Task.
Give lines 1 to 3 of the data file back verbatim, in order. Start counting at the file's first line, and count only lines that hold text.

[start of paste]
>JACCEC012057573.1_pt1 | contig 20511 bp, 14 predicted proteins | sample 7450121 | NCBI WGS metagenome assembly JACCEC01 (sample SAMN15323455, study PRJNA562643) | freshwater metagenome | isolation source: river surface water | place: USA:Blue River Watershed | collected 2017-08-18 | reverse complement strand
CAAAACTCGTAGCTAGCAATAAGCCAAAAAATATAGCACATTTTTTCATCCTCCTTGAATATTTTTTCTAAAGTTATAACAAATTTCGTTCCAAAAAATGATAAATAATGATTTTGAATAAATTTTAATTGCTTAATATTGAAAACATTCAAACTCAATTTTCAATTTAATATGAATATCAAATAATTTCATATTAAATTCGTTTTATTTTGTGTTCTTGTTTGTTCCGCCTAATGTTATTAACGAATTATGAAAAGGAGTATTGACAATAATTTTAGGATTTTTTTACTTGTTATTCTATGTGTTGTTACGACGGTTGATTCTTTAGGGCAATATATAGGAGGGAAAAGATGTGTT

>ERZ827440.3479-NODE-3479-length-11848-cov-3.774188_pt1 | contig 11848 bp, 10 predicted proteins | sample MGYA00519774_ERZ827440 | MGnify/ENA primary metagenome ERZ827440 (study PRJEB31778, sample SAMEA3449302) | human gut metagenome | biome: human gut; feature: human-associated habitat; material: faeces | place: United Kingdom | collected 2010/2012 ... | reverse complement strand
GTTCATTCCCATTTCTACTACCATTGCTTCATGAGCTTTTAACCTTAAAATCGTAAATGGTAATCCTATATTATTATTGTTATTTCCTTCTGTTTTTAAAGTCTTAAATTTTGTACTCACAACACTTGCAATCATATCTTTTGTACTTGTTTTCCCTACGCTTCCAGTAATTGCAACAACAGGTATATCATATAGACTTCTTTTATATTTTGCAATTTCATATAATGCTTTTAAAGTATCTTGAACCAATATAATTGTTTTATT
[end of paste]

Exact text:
>JACCEC012057573.1_pt1 | contig 20511 bp, 14 predicted proteins | sample 7450121 | NCBI WGS metagenome assembly JACCEC01 (sample SAMN15323455, study PRJNA562643) | freshwater metagenome | isolation source: river surface water | place: USA:Blue River Watershed | collected 2017-08-18 | reverse complement strand
CAAAACTCGTAGCTAGCAATAAGCCAAAAAATATAGCACATTTTTTCATCCTCCTTGAATATTTTTTCTAAAGTTATAACAAATTTCGTTCCAAAAAATGATAAATAATGATTTTGAATAAATTTTAATTGCTTAATATTGAAAACATTCAAACTCAATTTTCAATTTAATATGAATATCAAATAATTTCATATTAAATTCGTTTTATTTTGTGTTCTTGTTTGTTCCGCCTAATGTTATTAACGAATTATGAAAAGGAGTATTGACAATAATTTTAGGATTTTTTTACTTGTTATTCTATGTGTTGTTACGACGGTTGATTCTTTAGGGCAATATATAGGAGGGAAAAGATGTGTT

>ERZ827440.3479-NODE-3479-length-11848-cov-3.774188_pt1 | contig 11848 bp, 10 predicted proteins | sample MGYA00519774_ERZ827440 | MGnify/ENA primary metagenome ERZ827440 (study PRJEB31778, sample SAMEA3449302) | human gut metagenome | biome: human gut; feature: human-associated habitat; material: faeces | place: United Kingdom | collected 2010/2012 ... | reverse complement strand